Sofia followed our rabbi around (he totally blisses out to Rabbi Gold's stuff), and then found a hand drum (tof, dumbek). It was an interesting test. Did Rabbi Gold and her groupies really mean it when they professed all that love and acceptance? Or were they full of it? (Turns out the groupies really mean it. Rabbi Gold shot Sofia the nastiest look when Sofia started banging out of rhythm.)

The big problem was the timing, and an incident with food. The service started at 5:45, and dinner was supposed to be at 7pm. Well, service was still going strong at 7pm, which meant it would likely be at least 20 minutes before any food appeared. And Sofia was getting hungry and crabby.

So I went to the door of the kitchen. The kitchen were I myself have prepared numerous Family Shabbat dinners over the years. And was greeted by the guy who was cooking that night (another congregant), arms folded, who said "there's no more food."

"Nothing? Why were we supposed to be paying $18 per person (and NO kid price!) for dinner?"

"There's nothing left. It's all cleaned out for Passover. Just tonight's meal."

"Yes, well can she have a couple of pieces of salad and maybe a carrot?"

By then, the woman who was running the event came by and asked if Sofia could have some of the soup. The guy went into the kitchen...and came back with a piece of egg matzo.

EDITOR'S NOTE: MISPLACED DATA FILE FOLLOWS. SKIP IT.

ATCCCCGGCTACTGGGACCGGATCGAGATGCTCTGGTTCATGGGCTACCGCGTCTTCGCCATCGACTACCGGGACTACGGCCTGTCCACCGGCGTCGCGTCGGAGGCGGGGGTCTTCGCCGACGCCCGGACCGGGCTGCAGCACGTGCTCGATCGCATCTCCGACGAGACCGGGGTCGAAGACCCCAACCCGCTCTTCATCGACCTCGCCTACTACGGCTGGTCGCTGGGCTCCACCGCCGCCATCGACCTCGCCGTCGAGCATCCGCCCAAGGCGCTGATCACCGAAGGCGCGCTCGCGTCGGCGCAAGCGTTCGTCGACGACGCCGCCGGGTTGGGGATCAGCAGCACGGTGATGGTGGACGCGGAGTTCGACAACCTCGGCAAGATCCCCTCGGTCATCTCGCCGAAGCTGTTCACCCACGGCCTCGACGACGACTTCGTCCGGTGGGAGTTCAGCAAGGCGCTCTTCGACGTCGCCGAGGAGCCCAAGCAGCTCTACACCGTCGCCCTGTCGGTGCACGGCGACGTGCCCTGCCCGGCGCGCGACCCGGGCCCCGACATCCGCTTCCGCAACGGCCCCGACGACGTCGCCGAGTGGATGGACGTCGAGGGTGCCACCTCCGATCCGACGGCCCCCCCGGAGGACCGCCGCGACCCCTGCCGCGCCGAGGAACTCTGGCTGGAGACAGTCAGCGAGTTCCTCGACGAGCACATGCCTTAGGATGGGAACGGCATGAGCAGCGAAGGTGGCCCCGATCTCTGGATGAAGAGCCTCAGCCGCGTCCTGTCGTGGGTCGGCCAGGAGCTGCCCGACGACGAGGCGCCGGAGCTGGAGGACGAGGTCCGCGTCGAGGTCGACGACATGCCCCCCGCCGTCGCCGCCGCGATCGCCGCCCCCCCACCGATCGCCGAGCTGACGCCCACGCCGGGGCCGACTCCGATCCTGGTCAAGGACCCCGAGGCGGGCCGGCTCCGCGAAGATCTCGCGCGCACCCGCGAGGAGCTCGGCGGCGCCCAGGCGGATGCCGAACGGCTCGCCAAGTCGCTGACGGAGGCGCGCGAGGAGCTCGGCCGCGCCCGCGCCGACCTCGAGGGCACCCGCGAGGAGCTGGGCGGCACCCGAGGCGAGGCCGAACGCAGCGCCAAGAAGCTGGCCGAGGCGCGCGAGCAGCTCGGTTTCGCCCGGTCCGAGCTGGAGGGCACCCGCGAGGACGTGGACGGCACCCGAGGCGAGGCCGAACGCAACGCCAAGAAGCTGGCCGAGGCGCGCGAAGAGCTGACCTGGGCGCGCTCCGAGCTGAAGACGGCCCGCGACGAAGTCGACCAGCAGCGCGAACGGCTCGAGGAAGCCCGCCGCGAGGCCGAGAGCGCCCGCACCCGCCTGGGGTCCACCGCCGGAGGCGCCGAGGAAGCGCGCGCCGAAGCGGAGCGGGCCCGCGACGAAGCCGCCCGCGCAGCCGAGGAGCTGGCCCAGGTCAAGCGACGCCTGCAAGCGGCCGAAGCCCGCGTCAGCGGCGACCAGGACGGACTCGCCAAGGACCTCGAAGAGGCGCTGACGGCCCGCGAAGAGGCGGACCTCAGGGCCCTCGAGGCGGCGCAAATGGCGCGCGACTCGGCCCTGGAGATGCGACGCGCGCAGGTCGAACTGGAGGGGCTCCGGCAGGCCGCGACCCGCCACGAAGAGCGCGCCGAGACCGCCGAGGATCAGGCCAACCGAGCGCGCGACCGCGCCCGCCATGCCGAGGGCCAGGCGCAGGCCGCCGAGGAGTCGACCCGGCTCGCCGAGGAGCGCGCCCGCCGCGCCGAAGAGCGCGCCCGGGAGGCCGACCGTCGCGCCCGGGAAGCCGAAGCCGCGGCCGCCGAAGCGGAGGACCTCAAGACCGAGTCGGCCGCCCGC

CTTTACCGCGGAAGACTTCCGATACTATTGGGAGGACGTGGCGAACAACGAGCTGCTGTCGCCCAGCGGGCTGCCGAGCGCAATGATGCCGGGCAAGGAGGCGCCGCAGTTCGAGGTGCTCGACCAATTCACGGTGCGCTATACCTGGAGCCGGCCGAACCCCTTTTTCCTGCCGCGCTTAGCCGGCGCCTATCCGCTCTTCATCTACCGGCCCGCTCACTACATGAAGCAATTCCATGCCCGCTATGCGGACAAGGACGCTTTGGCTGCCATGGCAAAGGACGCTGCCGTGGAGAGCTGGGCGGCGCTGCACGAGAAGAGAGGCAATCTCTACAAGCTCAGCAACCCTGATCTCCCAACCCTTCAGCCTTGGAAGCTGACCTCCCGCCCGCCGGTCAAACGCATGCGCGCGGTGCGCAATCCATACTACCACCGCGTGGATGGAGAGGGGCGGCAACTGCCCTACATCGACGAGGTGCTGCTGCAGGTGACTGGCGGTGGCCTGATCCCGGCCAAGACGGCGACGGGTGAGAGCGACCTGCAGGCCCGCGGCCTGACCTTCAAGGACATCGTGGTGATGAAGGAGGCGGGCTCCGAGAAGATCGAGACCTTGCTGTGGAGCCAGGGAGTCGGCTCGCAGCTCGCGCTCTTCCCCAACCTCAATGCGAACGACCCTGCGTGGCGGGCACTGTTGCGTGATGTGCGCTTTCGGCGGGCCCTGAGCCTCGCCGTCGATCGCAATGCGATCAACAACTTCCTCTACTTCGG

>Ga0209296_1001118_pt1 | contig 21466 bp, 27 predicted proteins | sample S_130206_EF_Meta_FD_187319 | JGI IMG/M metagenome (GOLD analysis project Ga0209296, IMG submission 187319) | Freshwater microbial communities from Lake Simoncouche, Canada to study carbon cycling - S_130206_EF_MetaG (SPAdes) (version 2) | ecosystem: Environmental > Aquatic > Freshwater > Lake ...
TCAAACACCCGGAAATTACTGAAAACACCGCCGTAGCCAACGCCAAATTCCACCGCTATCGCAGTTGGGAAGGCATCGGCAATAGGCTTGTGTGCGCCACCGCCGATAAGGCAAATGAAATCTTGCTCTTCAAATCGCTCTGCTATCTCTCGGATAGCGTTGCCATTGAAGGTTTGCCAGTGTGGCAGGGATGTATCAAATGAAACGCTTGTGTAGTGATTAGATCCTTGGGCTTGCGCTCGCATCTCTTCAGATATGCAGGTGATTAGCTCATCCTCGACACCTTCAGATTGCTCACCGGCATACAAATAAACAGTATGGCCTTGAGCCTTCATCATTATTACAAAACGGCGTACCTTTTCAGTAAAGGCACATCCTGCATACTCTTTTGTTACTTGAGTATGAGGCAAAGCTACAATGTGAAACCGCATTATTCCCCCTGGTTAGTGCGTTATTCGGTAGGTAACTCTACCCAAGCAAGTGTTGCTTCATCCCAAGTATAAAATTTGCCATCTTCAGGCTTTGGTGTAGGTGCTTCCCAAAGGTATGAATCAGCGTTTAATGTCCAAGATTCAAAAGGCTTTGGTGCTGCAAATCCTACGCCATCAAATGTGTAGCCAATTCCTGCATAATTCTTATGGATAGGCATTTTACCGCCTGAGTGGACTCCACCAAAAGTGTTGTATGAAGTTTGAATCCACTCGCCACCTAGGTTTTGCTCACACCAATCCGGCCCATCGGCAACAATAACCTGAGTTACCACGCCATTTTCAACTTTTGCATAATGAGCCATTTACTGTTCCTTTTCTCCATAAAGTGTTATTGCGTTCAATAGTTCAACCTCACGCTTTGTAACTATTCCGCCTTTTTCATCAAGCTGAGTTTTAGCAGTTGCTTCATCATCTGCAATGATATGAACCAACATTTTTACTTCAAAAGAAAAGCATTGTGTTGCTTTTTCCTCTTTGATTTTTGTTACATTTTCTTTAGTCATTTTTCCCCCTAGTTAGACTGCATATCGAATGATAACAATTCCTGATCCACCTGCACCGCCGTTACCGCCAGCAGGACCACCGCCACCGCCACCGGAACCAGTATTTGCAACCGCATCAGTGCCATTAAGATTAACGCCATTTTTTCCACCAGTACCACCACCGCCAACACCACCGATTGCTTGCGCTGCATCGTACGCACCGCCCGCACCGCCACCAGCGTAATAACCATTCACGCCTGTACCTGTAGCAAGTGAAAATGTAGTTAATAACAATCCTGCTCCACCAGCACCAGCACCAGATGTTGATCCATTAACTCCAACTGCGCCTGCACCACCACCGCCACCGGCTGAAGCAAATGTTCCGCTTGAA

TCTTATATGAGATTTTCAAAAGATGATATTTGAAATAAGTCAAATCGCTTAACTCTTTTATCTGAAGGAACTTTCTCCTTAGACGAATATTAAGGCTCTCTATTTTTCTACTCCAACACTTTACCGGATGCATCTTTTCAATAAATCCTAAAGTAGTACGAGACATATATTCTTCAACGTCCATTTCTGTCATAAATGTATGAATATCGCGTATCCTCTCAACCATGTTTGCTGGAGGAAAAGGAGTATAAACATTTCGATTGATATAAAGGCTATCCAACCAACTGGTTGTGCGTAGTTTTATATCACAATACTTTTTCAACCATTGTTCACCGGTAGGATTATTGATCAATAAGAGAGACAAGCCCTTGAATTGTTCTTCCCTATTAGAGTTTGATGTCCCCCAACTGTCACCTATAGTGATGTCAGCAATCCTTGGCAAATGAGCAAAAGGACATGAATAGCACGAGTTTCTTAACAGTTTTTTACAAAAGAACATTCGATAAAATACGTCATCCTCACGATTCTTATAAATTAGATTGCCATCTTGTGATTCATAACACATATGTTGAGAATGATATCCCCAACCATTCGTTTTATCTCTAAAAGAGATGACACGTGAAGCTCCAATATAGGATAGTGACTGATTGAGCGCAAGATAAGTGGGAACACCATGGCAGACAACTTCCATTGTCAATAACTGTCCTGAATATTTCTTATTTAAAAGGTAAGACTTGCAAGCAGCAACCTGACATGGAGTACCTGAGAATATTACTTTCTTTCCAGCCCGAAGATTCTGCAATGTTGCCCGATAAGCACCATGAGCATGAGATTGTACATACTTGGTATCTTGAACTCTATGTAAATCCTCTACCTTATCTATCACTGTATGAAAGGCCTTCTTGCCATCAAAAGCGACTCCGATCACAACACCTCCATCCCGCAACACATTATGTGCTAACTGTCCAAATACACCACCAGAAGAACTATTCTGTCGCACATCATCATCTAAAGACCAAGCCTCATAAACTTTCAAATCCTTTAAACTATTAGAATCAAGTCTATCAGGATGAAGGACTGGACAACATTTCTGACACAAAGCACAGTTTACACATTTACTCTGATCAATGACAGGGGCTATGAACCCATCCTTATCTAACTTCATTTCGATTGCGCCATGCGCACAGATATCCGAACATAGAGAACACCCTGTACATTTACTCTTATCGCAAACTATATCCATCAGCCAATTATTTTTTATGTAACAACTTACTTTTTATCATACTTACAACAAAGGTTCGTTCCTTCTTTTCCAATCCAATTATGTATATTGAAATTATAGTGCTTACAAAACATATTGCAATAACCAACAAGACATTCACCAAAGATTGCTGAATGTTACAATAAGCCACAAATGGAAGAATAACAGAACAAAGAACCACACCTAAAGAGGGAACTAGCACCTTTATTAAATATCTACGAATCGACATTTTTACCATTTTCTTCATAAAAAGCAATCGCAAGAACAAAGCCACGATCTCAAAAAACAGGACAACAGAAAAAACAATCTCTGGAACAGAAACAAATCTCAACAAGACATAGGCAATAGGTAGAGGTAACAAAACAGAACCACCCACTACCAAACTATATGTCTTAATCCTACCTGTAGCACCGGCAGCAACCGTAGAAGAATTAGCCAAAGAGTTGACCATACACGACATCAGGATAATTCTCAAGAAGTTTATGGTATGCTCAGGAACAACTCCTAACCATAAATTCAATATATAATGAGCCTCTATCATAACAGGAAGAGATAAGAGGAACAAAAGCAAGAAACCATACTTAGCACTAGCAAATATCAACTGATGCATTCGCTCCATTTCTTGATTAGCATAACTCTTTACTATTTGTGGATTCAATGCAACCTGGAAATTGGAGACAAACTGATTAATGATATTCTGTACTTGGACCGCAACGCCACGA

"Uh. She's allergic to that."

The woman finally dragged me past him into the kitchen, where I gave Sofia a few pieces of lettuce from the counter. He, meanwhile, raided the refrigerator for some tomatoes that were to be for Saturday afternoon's kiddush.


After Sofia ate her veggies, I grabbed the four kids and left. Took them out for sushi, which was very fun (except that I hate going to a restaurant on Shabbat).

Oooooh! Just thinking about it makes me angry again. My first rule of cooking for others - you always go out of your way to please the people! There were dinners where I was still getting RSVPs that afternoon, yet I always had enough food. There were all sorts of allergy requests (none of which phase me, since my own family brings more than our fair share of allergy issues). And I always had munchies on the table (and when there would be a lot of kids, a big tub of pretzels to munch during the service).

Ok. Calm. I'm not gonna think about it any more. Sushi was yummy, and the kids were fun. And I'm loving the freedom this age brings - the boys would babysit Sofia for a while so I could drive A home after we ate.

I love having extra kids. I love the fact that kids want to come here. Tomorrow I have Sofia's school chum, H, and her older sister, who is a year younger than Sam and very sweet. Tuesday I'll have Lilie along with my three (it's school vacation week on top of the holiday!).

A few weeks ago, I picked up 6 kids from the day school. My boys, my regular car-pool sisters, and my friend D's two girls. D's husband showed up unexpectedly at school right after the girls got in the car (he was supposed to be running late, so mom was to pick them up at my house), and the girls refused to get out of my car! They wanted to come to my house. I love that.

So that's that. I wish everyone a sweet, happy, and healthy Pesach. May your seders be joyful and noisy and yummy.